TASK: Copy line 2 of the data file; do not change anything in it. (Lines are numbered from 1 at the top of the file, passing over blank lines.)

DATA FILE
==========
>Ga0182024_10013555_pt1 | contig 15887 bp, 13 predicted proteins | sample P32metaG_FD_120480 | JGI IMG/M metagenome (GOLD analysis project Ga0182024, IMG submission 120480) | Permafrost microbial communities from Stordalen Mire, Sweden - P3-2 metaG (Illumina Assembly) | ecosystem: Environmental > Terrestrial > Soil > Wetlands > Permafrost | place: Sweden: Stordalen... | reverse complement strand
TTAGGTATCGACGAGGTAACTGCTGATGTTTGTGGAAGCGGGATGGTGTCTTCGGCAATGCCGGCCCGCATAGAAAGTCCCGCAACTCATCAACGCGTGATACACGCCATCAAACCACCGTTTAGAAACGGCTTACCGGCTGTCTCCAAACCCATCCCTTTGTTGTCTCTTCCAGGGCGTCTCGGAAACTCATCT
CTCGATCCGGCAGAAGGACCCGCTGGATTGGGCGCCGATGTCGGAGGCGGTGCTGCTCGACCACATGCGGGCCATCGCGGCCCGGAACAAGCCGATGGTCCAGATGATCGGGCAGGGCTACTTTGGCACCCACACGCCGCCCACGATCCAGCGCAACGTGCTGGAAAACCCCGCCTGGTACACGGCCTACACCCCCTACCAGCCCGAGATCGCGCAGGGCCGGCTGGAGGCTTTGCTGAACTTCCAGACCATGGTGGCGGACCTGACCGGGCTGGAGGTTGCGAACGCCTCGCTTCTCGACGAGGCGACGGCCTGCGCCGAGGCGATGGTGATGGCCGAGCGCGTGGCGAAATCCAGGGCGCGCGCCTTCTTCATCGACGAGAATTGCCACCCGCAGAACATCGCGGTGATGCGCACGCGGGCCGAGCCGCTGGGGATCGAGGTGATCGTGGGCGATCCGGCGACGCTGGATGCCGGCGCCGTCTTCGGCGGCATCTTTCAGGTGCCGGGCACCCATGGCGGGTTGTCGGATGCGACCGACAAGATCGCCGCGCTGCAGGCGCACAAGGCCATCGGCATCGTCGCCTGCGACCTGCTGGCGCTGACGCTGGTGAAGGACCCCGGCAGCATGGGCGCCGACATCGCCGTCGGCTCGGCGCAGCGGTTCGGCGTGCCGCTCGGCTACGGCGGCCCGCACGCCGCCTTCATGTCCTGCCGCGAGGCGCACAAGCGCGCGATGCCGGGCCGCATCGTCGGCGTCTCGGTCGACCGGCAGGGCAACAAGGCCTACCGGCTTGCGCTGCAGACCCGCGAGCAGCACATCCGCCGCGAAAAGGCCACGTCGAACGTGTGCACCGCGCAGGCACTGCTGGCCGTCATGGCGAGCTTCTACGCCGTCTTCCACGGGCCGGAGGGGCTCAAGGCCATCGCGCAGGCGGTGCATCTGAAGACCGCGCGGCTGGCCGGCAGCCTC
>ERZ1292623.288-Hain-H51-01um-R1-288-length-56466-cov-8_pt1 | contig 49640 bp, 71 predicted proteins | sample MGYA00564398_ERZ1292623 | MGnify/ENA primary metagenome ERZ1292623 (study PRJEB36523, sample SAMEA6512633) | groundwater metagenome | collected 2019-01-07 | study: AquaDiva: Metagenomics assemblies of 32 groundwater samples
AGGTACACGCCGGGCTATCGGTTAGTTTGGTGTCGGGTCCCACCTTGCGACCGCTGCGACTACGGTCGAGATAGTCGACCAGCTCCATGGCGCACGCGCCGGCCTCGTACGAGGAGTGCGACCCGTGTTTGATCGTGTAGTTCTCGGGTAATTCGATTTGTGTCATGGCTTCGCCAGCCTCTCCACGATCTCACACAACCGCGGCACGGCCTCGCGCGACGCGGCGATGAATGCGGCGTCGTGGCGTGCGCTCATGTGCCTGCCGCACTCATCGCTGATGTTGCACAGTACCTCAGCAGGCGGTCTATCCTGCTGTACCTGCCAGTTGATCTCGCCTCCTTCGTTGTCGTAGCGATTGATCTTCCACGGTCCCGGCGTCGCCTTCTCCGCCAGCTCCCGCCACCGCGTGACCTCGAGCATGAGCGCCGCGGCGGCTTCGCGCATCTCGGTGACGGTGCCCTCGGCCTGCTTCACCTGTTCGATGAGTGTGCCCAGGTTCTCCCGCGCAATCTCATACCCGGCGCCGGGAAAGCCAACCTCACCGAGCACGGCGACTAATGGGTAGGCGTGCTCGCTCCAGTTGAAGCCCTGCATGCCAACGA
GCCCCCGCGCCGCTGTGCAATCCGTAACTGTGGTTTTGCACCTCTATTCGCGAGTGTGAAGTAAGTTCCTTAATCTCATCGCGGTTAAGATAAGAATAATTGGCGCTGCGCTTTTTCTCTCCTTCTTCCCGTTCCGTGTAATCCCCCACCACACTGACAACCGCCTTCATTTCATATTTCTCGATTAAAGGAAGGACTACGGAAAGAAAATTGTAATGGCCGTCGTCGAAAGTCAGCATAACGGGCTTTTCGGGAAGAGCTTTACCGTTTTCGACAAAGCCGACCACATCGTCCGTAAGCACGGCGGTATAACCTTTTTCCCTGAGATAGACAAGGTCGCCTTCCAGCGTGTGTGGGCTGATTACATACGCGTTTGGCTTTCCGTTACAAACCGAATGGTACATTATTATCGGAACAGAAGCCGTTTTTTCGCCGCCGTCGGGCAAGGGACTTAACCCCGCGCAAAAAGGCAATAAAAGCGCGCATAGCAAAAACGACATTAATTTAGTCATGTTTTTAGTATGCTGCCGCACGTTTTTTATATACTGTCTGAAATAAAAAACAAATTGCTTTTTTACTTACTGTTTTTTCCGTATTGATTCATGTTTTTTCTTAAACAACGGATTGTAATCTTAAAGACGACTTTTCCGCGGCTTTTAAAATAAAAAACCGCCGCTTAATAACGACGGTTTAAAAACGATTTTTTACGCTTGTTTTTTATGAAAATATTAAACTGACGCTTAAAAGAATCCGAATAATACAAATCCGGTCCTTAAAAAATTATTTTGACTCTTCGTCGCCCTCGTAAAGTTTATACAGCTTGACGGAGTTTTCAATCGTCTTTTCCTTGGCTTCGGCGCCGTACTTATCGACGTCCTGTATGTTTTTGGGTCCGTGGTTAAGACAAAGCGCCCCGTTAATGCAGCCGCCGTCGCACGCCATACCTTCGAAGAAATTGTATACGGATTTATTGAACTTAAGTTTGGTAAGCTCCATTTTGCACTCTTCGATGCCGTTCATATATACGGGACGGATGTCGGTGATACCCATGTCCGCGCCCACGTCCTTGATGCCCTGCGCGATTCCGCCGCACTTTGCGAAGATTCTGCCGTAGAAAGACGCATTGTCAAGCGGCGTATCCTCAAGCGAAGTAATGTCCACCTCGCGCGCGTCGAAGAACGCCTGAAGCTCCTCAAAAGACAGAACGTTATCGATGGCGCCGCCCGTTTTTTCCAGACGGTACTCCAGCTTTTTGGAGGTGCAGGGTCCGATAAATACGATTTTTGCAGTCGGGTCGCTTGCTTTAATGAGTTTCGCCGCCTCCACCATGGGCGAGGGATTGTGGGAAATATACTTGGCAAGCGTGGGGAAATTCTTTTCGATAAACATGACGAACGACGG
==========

TTAGGTATCGACGAGGTAACTGCTGATGTTTGTGGAAGCGGGATGGTGTCTTCGGCAATGCCGGCCCGCATAGAAAGTCCCGCAACTCATCAACGCGTGATACACGCCATCAAACCACCGTTTAGAAACGGCTTACCGGCTGTCTCCAAACCCATCCCTTTGTTGTCTCTTCCAGGGCGTCTCGGAAACTCATCT